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The Constitutionalisation of Indian Private Law

Abstract and Keywords

This chapter examines the relationship between private law and constitutional law in India, with particular emphasis on tort law. It considers the Indian Supreme Court’s expansion of its fundamental rights jurisprudence over the past thirty years, as well as its effort to transcend the public law/private law divide. It also explains how the Court’s fusion of constitutional law and tort law has affected the independent efficacy, normativity, and analytical basis of equivalent private law claims in India. It argues that the Court’s efforts have only undermined the overall legitimacy of private law mechanisms in the country, and that this phenomenon is evident not only with respect to tort law, but also to a lesser degree in other areas of private law, such as contract law and property law.

Keywords: constitutional law, contract law, fundamental rights, India, Indian Supreme Court, jurisprudence, private law, property law, public law, tort law

I. Introduction

*It may appear a little out of place to find a discussion of private law embedded into a handbook on Indian constitutional law. Constitutional law is after all at the core of public law, against the backdrop of which private law is commonly understood. Private law is routinely conceptualised as the body of law that applies to horizontal interactions between individuals in their capacities as private actors.1 This is in contrast to public law, which focuses primarily on the vertical relationship between the State and the individual, or between different State actors.2 Constitutional law, administrative law, and criminal law are taken to be paradigmatic of the latter, while the common law areas of tort law, contract law, property law, and other advanced regimes that build on these common law subjects (eg, intellectual property law, or the law of commercial arbitration) form the mainstay of the former.3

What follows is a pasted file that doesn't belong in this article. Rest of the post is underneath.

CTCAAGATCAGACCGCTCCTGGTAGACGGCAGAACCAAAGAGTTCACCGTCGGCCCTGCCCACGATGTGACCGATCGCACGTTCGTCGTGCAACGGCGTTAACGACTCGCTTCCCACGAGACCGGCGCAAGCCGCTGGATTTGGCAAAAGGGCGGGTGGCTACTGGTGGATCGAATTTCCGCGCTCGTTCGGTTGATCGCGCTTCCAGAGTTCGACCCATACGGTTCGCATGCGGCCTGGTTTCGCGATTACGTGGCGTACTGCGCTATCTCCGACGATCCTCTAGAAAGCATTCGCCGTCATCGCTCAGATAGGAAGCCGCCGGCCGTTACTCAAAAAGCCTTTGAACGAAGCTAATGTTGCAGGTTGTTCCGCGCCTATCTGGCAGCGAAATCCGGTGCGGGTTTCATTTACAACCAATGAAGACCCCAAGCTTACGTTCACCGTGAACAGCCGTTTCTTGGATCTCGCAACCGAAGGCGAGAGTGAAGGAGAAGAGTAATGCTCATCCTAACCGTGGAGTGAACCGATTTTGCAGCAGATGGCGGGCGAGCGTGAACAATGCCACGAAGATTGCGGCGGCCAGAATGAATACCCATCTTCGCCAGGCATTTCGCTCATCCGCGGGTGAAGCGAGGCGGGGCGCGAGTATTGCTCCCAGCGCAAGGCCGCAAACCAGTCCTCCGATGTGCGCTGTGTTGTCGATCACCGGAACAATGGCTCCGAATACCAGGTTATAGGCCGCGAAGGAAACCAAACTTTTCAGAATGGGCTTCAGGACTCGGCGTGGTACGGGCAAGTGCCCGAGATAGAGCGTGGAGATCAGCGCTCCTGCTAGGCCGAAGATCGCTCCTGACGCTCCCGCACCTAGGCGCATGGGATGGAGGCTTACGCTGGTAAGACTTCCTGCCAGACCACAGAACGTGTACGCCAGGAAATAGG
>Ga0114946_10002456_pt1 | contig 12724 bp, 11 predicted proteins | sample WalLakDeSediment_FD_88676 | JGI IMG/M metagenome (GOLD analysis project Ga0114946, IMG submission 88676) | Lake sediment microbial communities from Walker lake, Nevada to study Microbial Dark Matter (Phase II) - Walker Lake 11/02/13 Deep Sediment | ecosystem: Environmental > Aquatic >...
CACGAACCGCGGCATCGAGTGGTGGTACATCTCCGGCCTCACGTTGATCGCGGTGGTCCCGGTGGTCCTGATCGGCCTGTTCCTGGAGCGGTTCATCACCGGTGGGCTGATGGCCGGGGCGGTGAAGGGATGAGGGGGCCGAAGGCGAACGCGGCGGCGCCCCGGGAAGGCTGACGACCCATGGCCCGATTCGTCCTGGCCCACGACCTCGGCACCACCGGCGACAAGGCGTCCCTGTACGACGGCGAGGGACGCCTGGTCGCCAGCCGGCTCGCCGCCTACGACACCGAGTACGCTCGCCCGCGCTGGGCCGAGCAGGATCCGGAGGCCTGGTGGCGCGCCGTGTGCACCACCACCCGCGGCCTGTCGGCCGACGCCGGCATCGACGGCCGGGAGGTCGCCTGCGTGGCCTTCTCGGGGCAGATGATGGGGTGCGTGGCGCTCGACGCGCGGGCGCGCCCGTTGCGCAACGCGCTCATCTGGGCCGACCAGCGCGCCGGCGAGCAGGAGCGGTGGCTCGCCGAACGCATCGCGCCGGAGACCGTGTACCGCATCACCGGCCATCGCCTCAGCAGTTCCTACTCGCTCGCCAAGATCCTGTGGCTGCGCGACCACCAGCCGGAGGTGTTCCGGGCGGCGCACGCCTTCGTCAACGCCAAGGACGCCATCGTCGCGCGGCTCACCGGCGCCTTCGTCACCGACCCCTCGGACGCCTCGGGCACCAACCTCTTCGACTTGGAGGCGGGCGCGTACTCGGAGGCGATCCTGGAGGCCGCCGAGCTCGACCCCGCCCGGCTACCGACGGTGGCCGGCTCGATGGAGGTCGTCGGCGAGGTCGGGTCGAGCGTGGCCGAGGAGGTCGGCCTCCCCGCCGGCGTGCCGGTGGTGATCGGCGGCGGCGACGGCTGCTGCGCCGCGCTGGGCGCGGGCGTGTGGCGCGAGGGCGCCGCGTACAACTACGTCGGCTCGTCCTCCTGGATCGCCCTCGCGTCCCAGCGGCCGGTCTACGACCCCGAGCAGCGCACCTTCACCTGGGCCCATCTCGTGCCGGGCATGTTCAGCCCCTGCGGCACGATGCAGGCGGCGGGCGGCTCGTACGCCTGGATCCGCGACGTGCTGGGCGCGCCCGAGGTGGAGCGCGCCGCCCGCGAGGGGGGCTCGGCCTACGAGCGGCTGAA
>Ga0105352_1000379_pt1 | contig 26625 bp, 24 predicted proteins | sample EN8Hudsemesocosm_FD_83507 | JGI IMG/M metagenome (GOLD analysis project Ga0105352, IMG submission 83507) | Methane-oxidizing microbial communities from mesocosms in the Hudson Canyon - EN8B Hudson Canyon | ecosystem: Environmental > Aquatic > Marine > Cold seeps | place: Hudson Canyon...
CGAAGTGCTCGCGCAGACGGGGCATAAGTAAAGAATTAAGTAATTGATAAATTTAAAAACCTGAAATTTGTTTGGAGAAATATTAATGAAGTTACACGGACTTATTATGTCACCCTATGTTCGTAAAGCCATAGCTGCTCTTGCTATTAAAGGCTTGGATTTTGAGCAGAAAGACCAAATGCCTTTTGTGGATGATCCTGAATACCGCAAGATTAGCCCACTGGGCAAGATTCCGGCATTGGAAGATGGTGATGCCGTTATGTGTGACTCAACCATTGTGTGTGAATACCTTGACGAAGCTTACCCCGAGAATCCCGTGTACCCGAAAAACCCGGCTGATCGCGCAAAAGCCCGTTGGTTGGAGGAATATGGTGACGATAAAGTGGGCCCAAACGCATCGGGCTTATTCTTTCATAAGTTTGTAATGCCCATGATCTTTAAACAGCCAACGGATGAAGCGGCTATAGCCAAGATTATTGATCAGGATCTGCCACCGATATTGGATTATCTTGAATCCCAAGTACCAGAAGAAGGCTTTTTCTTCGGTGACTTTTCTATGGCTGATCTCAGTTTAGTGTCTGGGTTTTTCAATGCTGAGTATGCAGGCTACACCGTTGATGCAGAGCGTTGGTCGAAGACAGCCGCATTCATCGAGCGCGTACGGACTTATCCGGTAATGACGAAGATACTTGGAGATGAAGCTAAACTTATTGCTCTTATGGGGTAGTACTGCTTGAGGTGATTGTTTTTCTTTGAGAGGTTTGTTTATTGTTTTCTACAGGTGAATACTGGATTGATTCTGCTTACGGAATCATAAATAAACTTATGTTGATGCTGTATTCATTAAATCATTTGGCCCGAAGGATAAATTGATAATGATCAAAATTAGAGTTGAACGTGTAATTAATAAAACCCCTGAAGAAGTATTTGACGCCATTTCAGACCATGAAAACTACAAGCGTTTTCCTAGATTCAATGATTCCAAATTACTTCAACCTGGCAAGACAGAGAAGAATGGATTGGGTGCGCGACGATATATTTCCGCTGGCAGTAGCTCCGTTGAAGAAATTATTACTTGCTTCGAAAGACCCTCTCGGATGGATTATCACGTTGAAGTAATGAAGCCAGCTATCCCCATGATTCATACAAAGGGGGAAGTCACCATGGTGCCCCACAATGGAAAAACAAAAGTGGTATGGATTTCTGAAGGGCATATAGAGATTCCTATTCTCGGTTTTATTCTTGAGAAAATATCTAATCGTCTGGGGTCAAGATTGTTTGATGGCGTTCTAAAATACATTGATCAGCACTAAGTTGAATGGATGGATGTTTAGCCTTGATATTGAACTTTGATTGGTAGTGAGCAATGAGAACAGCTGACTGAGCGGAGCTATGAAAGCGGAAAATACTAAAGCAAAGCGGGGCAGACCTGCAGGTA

The interaction between public law and private law has generated a good deal of scholarly attention over the years.4 While public law and private law are often treated as analytically (p. 681) distinct in theory, in actual practice the divide between the two often breaks down. When this occurs, ideas, concepts, and devices from one move into or influence the other. The most common situation where this occurs is in relation to the doctrine of ‘horizontal effects’, wherein a constitutional directive or norm is interpreted by courts to apply horizontally; that is, as between individuals.5 The South African Constitution, for instance, expressly renders its Bill of Rights applicable to the horizontal context.6 Another common way in which public law and private law interact is when courts either explicitly or implicitly employ ideas and concepts from constitutional law in interpreting and applying private law concepts.7 Additionally, in some jurisdictions public law ideals and elements come to influence private law by imposing constraints on what the judiciary, understood as a ‘State actor’, can and cannot do in applying a substantive common law rule.8 The US Supreme Court adopted this approach in its landmark decision on racially restrictive covenants in Shelley v Kraemer, where it found that a court’s enforcement of a substantive private law rule to produce a discriminatory result was itself a violation of the equal protection guarantee.9 What is interesting about these analytical spillovers—all of which have the effect of transcending the public law–private law divide—is the reality that they are almost always seen by scholars as palpably beneficial, and as producing functional synergies that the rigidity of the traditional distinction fails to enable.